“Playing Final Fantasy 7 Remake, it feels like I’m wearing those rose-tinted glasses without any compromise”
Cloud can repeatedly slash with his buster sword to dispose of his enemies, launching them into the air before entering Tactical Mode, which becomes available if you build your Active Time Battle meter.
Once filled, you can slow down time and pick abilities, spells or items to use to truly demolish your enemies.
At first I thought this was impressive, but it only really came into its own upon the introduction of another party member (and some formidable foes) to create a palpable challenge.
When the stars aligned the tactics came out, and I started to properly get to grips with the frenetic combat.
Barret is most useful at range, auto attacking sentry drones and turrets so Cloud can continue dominating with close-quarters combat.
Having the ATB meter and using this as a means to pay for abilities and spells is so rewarding – it’s tension and release every time.
You get a rush of endorphins when you pull it off and stagger an enemy, knowing you’ve saved your limit break to decimate them when they’re made more vulnerable.
The buster sword feels hefty – it has an awesome weight to it, but Cloud doesn’t feel like an invulnerable god either.
You’re encouraged to use different kinds of magic to expose enemy weaknesses – thunder obviously makes short work of robots – you can also be restrained by enemies and will have to swap to your party members to embark on a rescue mission.
Chaining abilities in battle is very satisfying – Barret’s barrage and Cloud’s triple slash go together perfectly, and can be coordinated with ease.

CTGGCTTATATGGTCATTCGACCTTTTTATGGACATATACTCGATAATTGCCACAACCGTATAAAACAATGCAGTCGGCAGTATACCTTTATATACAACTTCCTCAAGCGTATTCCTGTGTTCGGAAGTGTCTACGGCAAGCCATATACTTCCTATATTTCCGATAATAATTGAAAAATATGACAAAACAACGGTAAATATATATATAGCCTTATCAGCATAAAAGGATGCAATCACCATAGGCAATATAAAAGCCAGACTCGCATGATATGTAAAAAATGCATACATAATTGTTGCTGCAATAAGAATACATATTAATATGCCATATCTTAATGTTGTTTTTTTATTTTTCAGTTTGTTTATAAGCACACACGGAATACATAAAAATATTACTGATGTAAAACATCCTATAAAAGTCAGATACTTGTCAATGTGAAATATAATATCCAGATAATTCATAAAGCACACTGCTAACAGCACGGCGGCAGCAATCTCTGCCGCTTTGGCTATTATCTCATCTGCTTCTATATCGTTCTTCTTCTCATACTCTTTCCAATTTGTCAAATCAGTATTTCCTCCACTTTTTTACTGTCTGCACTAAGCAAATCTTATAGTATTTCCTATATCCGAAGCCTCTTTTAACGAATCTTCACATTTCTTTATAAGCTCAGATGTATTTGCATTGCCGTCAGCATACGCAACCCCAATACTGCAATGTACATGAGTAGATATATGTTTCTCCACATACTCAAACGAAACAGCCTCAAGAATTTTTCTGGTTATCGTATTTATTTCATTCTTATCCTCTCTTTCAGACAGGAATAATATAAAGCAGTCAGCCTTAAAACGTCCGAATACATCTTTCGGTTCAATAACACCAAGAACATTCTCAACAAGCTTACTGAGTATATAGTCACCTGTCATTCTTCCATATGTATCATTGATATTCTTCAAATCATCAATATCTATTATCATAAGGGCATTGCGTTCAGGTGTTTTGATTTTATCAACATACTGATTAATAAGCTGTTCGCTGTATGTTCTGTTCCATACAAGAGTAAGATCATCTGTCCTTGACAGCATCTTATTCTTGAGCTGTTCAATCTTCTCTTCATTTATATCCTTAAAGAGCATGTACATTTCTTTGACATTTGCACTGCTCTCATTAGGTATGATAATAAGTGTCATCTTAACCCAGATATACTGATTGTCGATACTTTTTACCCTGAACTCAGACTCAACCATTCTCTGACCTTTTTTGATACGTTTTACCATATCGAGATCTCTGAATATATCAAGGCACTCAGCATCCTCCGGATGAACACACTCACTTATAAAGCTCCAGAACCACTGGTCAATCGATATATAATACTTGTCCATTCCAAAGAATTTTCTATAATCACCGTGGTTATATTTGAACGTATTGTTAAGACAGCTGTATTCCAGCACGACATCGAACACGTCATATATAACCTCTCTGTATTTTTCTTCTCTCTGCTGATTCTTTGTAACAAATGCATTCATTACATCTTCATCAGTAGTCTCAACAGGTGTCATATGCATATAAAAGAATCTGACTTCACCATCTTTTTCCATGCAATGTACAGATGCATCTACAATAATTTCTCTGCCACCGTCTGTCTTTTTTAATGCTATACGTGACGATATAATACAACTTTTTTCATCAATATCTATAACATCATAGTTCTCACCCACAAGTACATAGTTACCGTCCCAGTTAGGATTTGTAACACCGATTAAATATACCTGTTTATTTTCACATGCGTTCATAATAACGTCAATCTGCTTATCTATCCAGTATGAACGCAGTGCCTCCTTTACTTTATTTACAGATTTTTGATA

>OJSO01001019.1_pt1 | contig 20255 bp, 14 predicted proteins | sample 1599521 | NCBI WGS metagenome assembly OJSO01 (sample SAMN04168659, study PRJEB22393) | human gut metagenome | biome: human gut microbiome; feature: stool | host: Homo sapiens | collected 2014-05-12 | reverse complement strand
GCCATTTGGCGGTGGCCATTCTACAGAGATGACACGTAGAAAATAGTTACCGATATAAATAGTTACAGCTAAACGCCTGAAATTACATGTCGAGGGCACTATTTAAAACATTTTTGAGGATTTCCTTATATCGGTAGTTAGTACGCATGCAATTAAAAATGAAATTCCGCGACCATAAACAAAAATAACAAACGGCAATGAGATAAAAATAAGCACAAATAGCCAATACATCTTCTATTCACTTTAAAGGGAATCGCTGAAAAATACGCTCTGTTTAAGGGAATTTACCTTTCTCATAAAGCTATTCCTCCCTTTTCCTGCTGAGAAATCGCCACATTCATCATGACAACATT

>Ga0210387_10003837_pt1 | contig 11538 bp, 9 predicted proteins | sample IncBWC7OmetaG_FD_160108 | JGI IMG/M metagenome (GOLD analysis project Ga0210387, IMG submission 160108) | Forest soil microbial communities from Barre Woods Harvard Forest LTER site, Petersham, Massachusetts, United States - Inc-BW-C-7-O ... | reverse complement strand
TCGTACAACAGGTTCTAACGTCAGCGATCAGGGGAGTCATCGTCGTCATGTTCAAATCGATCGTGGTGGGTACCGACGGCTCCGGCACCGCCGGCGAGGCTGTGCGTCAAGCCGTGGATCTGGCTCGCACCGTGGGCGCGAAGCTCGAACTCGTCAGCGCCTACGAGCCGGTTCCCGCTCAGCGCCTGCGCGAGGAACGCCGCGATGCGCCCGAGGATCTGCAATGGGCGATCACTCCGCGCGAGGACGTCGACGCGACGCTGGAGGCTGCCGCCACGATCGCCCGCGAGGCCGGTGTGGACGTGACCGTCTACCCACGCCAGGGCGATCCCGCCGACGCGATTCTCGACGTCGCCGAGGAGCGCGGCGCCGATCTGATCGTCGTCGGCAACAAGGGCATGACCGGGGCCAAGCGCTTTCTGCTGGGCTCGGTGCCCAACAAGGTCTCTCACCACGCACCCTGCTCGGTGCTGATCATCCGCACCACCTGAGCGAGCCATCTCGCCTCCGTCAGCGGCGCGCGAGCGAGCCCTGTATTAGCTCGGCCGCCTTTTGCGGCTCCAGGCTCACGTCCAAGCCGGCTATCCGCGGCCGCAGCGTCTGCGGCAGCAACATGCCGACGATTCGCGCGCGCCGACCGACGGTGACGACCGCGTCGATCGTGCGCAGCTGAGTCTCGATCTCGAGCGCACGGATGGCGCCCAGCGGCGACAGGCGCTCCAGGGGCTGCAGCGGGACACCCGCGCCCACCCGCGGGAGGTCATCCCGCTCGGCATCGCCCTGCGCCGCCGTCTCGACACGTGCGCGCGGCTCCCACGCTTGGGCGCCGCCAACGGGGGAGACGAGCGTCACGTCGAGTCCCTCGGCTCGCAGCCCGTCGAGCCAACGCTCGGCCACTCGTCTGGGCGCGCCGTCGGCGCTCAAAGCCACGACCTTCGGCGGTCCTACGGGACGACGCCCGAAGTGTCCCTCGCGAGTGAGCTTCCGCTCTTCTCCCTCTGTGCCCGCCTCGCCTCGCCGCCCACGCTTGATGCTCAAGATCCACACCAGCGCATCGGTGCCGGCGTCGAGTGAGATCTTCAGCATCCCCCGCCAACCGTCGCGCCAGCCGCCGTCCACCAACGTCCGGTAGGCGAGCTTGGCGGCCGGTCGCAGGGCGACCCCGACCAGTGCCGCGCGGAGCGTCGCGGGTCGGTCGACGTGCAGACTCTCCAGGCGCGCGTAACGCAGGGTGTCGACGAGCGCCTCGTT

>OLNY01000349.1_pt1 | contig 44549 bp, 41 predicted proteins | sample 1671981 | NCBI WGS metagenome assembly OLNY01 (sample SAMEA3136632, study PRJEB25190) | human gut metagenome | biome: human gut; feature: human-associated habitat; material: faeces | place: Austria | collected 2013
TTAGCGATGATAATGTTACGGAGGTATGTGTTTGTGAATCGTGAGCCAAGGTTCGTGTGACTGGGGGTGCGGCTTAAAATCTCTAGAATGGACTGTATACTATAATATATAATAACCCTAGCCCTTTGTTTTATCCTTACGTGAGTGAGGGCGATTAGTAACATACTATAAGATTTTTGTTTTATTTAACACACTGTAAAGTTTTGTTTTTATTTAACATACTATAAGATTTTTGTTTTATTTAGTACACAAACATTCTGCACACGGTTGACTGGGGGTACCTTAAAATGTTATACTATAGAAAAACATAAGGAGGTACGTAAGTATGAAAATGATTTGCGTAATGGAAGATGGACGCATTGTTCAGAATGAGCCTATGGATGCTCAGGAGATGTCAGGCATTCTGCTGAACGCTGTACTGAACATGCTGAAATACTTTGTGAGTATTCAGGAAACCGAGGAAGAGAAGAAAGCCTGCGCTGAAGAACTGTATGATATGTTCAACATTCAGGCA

There’s an unseen layer of tactics to combat, especially in boss encounters. As you may imagine, I went up against the Sentinel Scorpion in my demo – a massive set piece that is constantly reinventing itself – ship of Theseus style.
The difficulty was finely tuned – whilst I felt I was overwhelming the Shinra grunts – the scorpion quickly unravelled my supposed skills. Whilst the original duel in FF7 is memorable, Square took it to a whole new level with the remake.
There are multiple phases, back and forth between Cloud and Barret and new concepts to learn whilst you play. It’s theatrical and hours later I’m still very much thinking about it.
I ended up sneaking around the back to focus on its core when the scorpion built its barrier and left Cloud useless. When the tail laser rises you have to scramble behind debris to save yourself.
I started thinking about timing and how to most efficiently queue Cloud and Barret’s abilities to disrupt the scorpion’s mobility and keep it from hammering the duo with rockets.
There’s a lot to take in and time is of the essence – it felt seriously momentous – as it should given its ‘iconic boss battle’ status. That’s kind of the point of the remake summed up there actually… indulge me in a digression for a moment.
You know when you think about old games on your first console – for me that’s the PS1 – and you remember their graphics and how you thought they were so amazing at the time, but then you google it and the illusion is shattered as your eyes bleed from the sharp polygons?
Playing Final Fantasy 7 Remake, it feels like I’m wearing those rose-tinted glasses without any compromise.
Square are being so granular and detailed in this process to ensure that going back doesn’t feel like a compromise – it feels like they’ve reassessed the vision they had back then and improved upon it with the advanced technology we have right now.
I think that’s why the trailers so far have elicited such an emotional response from fans (including myself) – Just from my short session I’m full of confidence that this game is going to do the dearly beloved subject matter justice.
All we have to do now is wait in agony for it to land on store shelves. Get ready for Midgar when the Final Fantasy 7 Remake rolls around on March 3, 2020 for PS4.
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